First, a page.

While we await Monday’s national college football championship between the Rockefellers and the Carnegies — aka Ohio State and Alabama — it’s a good time to conduct a postmortem on the bowl season, which was pretty much DOA.
Let’s put it this way, when players are opting out of bowl games — even New Year’s Six bowls — then why shouldn’t fans opt out too?
Bowl games have simply become meaningless. The creation of a playoff seven years ago formally rendered 37 bowls pointless for fans and players. The opting out of bowl games by star players (more on this below) rendered the games even more meaningless for fans. And the proliferation of bowl games has further eroded their significance and purpose.
There were 18 bowl games in 1995 and it grew like COVID-19 from there as more cities, TV outlets and corporate sponsors wanted a piece of the action.
There were 18 bowl games in 1995 and it grew like COVID-19 from there as more cities, TV outlets and corporate sponsors wanted a piece of the action. Now there are 40 bowl games — so many that there have been years when there weren’t enough teams that had the required six wins to qualify for a bowl.
Remember what Mark Cuban said a few years ago: “Pigs get fat, hogs get slaughtered. When you try to take it too far, people turn the other way. I’m just telling you, when you’ve got a good thing and you get greedy, it always, always, always, always, always turns on you.”
Cuban was referring to the NFL after the league announced that, in addition to playing games on Sunday, Sunday night and Monday night, it would also play games on Thursday night.
He could’ve been talking about college football, which has gotten fat and greedy. To wit: According to USA Today, in 2017 schools were forced to cover $25 million in unsold tickets to play in bowl games. The Washington Examiner reported last January that 10 to 20 teams lose money on bowl games annually.
This wouldn’t happen if there were fewer bowl games and only the best teams were invited.
Another symptom of an overgrown, fat, mostly pointless bowl season is the increasing number of players each year who are choosing not to play in bowl games that are not part of the College Football Playoff. According to The Eagle, more than 50 players chose not to play in bowls.
The 13th-ranked North Carolina Tar Heels were invited to play Texas A&M in the Orange Bowl, a New Year’s Six bowl. Several of Carolina’s top players elected not to play, including the team’s leading tackler, top two running backs and top receiver, the latter three accounting for 36 touchdowns and 3,500 yards.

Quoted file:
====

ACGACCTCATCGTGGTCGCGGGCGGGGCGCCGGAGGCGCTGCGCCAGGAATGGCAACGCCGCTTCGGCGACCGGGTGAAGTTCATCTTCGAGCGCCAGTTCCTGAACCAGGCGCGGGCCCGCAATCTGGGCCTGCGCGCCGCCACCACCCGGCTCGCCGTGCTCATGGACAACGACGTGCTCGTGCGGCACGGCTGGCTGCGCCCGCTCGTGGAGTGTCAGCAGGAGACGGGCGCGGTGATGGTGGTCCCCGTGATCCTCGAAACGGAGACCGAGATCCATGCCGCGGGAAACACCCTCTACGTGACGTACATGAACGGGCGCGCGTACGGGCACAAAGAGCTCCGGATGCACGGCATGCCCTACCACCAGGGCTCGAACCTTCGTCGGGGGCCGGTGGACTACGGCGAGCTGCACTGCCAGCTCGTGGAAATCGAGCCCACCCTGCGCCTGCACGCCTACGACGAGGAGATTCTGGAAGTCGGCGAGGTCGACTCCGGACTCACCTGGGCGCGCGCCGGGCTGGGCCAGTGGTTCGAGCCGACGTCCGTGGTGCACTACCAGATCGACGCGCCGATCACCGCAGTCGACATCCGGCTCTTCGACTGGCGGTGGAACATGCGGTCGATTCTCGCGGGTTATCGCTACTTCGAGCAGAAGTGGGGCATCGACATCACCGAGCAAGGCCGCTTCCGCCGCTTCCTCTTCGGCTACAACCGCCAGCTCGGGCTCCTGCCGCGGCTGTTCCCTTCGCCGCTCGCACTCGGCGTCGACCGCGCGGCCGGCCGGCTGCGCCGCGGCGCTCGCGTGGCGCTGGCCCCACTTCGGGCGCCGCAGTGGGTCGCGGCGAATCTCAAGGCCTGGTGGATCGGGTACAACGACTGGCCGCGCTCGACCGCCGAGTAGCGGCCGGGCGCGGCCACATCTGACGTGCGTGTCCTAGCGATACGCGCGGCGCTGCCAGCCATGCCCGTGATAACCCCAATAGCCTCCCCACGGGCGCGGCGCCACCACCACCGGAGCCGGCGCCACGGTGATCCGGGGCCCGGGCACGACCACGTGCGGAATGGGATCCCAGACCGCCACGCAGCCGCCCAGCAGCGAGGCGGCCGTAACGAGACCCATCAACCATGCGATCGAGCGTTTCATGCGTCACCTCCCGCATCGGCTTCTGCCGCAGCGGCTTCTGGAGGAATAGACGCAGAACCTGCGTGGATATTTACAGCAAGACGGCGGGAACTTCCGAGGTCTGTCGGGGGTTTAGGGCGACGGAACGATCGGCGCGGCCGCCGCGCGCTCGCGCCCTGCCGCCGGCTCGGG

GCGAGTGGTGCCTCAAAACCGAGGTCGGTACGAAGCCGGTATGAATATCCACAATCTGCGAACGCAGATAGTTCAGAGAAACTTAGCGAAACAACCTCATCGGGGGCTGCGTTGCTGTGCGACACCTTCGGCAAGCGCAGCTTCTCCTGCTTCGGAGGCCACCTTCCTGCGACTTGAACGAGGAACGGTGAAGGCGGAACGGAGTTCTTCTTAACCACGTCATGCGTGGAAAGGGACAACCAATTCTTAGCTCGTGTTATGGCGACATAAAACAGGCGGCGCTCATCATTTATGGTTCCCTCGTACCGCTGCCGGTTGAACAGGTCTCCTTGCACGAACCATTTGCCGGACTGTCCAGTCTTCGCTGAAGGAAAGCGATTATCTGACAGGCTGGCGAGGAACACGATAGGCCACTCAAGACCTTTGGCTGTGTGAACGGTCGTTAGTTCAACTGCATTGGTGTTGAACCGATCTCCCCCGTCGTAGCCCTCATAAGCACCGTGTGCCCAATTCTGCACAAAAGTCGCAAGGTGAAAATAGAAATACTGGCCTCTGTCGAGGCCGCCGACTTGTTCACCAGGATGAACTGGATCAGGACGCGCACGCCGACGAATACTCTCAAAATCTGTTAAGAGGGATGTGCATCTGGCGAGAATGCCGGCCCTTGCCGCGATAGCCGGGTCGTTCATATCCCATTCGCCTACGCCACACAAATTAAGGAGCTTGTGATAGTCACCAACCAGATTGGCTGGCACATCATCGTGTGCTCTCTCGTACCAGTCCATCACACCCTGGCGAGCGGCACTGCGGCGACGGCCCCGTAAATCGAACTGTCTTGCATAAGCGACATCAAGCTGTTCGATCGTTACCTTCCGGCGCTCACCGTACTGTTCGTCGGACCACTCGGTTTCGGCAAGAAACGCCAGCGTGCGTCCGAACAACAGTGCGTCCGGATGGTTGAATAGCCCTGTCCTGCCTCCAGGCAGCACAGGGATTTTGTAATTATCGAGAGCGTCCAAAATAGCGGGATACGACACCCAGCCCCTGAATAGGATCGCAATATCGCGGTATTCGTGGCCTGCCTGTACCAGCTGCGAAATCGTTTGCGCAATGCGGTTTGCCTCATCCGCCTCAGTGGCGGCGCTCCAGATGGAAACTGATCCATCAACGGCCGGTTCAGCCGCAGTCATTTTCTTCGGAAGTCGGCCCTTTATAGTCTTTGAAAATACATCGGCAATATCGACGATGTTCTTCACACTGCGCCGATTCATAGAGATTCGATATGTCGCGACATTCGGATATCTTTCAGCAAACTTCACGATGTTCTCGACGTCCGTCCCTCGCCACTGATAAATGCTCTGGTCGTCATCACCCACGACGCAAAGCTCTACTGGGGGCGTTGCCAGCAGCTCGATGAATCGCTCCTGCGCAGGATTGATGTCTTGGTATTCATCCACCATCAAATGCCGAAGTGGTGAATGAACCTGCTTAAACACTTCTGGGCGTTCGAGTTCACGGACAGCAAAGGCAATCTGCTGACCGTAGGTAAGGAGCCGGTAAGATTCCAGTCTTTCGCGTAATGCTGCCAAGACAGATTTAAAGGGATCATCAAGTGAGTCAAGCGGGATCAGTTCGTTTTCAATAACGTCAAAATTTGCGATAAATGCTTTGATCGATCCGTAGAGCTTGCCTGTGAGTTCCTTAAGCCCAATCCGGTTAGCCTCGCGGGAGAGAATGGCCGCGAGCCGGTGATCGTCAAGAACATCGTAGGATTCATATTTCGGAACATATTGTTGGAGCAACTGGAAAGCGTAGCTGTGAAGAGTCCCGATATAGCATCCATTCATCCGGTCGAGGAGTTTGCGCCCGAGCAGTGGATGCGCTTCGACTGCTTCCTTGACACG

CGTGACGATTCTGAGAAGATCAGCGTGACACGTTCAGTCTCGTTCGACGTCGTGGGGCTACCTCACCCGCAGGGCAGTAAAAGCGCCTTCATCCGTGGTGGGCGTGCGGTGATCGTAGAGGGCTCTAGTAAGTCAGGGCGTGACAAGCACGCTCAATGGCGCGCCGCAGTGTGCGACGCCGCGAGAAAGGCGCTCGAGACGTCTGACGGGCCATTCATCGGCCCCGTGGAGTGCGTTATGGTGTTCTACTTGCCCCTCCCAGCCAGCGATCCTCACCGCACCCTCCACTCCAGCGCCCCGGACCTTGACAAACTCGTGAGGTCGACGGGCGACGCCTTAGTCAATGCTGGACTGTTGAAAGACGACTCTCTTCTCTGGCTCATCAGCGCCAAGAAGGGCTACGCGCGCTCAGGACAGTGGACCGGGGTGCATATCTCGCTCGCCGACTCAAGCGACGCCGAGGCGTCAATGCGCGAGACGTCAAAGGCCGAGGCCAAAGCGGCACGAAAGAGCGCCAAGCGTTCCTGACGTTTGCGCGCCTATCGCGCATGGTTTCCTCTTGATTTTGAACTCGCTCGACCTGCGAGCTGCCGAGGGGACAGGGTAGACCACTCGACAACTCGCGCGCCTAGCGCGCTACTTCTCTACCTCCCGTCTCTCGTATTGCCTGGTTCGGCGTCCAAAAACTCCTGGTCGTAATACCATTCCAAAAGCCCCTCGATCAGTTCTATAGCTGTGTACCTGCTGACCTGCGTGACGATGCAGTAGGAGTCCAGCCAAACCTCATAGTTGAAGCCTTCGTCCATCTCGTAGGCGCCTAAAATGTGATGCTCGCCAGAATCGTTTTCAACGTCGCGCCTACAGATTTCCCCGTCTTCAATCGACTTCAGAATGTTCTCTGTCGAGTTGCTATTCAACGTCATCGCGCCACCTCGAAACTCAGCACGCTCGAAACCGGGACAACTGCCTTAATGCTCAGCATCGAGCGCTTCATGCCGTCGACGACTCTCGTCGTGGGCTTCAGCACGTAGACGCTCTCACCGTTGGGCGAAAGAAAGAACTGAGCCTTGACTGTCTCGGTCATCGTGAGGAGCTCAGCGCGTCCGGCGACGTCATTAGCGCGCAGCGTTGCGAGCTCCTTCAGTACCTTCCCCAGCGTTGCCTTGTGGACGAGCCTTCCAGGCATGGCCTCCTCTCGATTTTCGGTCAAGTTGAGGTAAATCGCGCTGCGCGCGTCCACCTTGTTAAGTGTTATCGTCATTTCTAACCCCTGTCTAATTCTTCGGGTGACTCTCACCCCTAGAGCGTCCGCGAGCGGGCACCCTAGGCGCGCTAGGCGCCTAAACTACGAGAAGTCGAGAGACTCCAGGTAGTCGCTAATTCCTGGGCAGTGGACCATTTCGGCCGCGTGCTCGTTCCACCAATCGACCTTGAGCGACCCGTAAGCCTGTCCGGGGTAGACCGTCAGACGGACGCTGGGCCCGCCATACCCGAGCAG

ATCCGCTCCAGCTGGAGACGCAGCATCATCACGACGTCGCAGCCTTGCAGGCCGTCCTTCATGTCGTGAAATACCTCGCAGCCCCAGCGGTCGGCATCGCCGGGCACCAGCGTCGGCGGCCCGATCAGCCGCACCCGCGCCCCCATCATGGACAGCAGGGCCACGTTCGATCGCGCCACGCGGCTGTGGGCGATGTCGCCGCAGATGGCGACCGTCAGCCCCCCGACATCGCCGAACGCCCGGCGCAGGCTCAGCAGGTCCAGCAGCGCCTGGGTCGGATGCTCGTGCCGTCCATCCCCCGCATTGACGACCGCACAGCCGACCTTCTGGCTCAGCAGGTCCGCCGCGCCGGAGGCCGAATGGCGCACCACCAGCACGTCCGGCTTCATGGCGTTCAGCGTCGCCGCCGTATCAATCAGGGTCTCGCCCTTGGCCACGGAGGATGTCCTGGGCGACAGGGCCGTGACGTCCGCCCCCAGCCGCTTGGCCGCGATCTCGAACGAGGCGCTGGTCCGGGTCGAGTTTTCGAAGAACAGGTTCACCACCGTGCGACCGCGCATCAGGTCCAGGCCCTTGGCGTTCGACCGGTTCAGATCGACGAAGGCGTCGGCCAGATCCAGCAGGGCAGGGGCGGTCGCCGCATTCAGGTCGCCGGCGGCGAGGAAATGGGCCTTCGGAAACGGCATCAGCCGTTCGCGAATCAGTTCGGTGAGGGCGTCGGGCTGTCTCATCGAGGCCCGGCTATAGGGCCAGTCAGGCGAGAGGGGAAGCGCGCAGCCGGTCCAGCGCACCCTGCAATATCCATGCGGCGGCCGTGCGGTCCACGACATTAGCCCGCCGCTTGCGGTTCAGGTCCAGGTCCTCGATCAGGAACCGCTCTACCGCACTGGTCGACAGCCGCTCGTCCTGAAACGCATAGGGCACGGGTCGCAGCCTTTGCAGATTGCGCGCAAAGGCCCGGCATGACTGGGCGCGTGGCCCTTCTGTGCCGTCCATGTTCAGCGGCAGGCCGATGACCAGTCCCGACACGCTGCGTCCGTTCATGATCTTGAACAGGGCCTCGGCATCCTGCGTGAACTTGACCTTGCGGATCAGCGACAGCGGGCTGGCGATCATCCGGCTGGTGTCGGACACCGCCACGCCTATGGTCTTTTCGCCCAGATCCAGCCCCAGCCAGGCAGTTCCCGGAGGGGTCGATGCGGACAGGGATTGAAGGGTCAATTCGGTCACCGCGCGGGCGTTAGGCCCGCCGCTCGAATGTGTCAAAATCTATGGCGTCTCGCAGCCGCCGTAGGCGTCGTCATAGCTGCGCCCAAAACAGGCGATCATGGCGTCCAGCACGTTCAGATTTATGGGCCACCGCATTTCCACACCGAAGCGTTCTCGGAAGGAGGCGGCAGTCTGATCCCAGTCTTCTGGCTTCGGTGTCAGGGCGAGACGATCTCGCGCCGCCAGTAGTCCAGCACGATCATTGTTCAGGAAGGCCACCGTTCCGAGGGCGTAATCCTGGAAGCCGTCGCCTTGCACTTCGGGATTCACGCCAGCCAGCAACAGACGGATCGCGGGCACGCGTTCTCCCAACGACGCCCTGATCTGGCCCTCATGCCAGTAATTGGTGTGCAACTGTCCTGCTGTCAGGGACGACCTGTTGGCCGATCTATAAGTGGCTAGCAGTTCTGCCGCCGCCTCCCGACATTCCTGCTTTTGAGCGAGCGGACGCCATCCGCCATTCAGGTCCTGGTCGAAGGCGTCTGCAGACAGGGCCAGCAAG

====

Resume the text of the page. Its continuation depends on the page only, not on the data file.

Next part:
When players are choosing not play in the Orange Bowl — or any other New Year’s Six bowl — what chance do the other bowls have? The Cotton and Peach bowls also were played without a number of top players who opted out.
Florida coach Dan Mullen, whose team lost to Oklahoma 55-20, played without eight starters. He described his lineup this way: “Guys that have played very minimal snaps throughout the season, guys that were at best in backup roles, a majority of who were on the scout team for most of the year …. ”
The stated reason for opting out of bowls is that the players don’t want to risk injury, which would compromise their NFL draft standing; the unstated reason is that the bowl games simply don’t mean anything and therefore aren’t worth the risk. Nobody is opting out of the three CFP games.
(Besides players opting out, this year saw about two dozen entire teams opt out of bowl games, largely due to COVID-19-related issues — one athletic director said his players were “emotionally spent.”)
“Pigs get fat, hogs get slaughtered. When you try to take it too far, people turn the other way. I’m just telling you, when you’ve got a good thing and you get greedy, it always, always, always, always, always turns on you.” — Mark Cuban
Mack Brown, the North Carolina football coach, thinks the way to address the problem is to expand the playoff. Referring to the opt-outs, the coach told ESPN, “This is totally different than what anybody has ever dealt with. I think the No. 1 thing we need to look at is expansion of the playoff. Not one playoff player opted out ... If we expand it, it will help some of the other bowls.
“But I think we have to keep pushing the other bowls. Bowls have to be fun again, and have to be important. We only talk about the final four.”
So add one more reason that the playoff needs to be expanded to at least eight or, ideally, 16 teams. The creation of a playoff was a long-overdue step in the right direction but a four-team format was not enough. The NFL takes 14 of its 32 teams to the playoffs; the NCAA takes four out of 130 teams to the playoffs. It has effectively shut out the Group of Five conferences — about half the field.
Until big changes are made, it’s RIP for the bowl tradition.